I'm talking about 8-bit JPEG (which the majority of people use) where you don't have any of those advantages. You are talking about RAW & post processing.

Even in RAW and post you are still very limited by an 8-bit display.
11-27-2013, 11:14 AM   #38
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QuoteOriginally posted by Winder Quote
I'm talking about 8-bit JPEG (which the majority of people use) where you don't have any of those advantages. You are talking about RAW & post processing.

Even in RAW and post you are still very limited by an 8-bit display.
IN which case your RAW engine will do the compression for you, and you still end up with a more detailed picture using a sensor with more EV. It is always best to have more DR, no mater what your end result the extra detail is never discarded, even in jpg. It may not have the same colour depth in 8 bit, but it will still be displayed as close as possible to to what was captured.

11-27-2013, 11:31 AM - 1 Like   #39
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QuoteOriginally posted by normhead Quote
I guess you haven't seen the Lensrentals page where they scientifically tested sample variations on at least 10 lenses and plotted the results.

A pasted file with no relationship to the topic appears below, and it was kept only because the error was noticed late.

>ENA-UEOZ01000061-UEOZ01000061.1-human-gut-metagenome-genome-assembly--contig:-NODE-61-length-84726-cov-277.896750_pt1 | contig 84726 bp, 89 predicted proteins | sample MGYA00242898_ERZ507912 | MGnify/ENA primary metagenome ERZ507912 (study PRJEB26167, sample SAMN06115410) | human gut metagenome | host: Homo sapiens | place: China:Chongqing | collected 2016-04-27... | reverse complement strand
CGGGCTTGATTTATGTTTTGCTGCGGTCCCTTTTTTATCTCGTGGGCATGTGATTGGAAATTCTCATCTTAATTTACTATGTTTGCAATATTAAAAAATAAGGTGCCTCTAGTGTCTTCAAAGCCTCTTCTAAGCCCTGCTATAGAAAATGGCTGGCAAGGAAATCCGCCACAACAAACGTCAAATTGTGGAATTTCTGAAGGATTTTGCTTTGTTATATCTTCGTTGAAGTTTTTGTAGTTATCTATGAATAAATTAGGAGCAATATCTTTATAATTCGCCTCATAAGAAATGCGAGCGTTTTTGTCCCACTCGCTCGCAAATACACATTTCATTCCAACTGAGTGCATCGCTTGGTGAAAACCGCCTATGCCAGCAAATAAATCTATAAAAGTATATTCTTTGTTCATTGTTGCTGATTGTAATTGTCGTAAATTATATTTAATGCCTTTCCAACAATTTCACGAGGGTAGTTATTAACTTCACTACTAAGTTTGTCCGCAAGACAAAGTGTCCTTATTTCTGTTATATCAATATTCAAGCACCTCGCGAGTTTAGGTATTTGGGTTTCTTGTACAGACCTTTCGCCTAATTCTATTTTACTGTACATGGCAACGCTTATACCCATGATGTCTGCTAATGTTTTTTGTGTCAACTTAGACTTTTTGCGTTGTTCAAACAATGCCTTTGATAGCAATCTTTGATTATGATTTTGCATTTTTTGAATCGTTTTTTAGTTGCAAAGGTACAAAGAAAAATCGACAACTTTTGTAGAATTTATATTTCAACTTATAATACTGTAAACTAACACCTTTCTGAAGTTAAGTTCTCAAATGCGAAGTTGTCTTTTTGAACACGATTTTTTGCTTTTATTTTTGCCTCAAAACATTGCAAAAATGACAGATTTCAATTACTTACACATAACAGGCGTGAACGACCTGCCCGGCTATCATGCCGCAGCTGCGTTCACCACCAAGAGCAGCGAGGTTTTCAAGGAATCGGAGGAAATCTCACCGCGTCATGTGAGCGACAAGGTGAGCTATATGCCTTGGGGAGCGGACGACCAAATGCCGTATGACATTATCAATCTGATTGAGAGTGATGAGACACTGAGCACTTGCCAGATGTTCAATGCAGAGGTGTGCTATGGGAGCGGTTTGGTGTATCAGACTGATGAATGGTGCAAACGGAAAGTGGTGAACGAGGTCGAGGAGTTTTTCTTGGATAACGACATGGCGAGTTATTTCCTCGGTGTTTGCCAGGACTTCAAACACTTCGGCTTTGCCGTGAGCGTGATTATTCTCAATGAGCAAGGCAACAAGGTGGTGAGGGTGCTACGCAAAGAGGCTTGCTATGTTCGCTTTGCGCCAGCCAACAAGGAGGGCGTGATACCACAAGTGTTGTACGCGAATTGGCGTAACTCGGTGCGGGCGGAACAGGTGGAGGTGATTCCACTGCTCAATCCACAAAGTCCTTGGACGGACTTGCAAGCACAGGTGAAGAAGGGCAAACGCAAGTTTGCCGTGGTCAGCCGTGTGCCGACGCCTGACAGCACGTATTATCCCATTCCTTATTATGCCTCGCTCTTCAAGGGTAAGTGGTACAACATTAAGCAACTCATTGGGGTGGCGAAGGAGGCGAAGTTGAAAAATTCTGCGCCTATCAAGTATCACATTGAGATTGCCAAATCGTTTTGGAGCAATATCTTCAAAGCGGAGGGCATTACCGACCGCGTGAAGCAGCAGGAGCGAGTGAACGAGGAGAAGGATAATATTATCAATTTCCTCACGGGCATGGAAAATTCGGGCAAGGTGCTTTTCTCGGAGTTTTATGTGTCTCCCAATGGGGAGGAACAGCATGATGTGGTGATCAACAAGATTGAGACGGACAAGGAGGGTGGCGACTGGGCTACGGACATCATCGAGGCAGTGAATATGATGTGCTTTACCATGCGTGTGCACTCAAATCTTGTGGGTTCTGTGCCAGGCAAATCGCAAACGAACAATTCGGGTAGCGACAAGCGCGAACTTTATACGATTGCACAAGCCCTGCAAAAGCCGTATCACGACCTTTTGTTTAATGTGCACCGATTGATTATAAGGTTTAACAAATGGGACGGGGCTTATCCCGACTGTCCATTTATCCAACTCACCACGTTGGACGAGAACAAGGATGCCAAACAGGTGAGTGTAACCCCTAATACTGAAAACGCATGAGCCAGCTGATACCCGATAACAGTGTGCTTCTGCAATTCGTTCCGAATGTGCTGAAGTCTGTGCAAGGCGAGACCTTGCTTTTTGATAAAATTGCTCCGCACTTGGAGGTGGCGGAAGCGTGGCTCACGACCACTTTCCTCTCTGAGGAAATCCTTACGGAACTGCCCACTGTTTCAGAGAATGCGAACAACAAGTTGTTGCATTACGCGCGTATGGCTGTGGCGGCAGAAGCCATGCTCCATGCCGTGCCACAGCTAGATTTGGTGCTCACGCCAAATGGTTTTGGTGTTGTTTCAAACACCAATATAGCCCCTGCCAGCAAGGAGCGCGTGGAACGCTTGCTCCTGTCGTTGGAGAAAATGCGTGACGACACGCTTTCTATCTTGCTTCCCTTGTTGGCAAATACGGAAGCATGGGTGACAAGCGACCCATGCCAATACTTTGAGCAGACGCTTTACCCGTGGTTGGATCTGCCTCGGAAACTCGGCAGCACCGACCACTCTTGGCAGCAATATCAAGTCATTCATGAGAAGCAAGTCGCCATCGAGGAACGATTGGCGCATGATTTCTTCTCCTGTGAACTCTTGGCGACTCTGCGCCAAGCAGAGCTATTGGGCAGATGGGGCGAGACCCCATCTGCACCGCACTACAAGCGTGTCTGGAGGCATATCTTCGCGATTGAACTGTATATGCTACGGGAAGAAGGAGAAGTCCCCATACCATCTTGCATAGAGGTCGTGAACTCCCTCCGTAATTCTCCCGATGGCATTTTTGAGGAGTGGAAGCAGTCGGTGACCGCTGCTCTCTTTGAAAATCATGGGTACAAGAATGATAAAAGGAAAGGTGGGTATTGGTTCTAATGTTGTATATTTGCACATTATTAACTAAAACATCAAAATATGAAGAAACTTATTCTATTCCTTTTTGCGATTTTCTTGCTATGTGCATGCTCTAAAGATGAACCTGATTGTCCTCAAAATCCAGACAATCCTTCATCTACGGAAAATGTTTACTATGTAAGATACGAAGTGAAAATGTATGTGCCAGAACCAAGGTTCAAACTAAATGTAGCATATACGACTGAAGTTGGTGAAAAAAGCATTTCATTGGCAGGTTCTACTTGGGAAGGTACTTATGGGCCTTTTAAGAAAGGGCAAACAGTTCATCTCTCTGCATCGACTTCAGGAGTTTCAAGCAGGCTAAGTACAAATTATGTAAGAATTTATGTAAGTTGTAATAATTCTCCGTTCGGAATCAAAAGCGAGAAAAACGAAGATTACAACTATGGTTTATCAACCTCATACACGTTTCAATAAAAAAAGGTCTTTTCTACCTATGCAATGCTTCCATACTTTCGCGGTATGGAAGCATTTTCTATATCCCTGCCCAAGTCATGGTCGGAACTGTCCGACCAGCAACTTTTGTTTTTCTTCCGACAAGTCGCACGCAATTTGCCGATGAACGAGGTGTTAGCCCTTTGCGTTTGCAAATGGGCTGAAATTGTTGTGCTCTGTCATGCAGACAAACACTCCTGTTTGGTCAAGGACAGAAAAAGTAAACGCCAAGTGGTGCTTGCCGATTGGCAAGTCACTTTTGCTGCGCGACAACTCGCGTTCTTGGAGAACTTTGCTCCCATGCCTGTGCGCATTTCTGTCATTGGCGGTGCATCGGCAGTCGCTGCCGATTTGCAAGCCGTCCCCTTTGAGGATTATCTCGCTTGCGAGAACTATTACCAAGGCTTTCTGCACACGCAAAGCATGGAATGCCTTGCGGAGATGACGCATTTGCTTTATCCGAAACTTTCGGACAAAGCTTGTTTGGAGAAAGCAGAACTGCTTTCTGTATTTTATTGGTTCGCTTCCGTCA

And I guess you just like jumping to conclusions based on nothing at all that I said? Seriously, I think you sometimes just set out to disagree with things that aren't even there. I made no claims at all about the validity or non-validity of DxO, or now Lensrentals (No idea why they just came up?? Just because they did a test with multiple copies of a lens??). I was just speaking to the pointlessness of trying to claim one way of summarizing a data set is somehow more valid than another. They're just different points of view, and it's often best to look at all the data available when making your conclusions, even if that conclusion is 'not enough data available for my purposes'.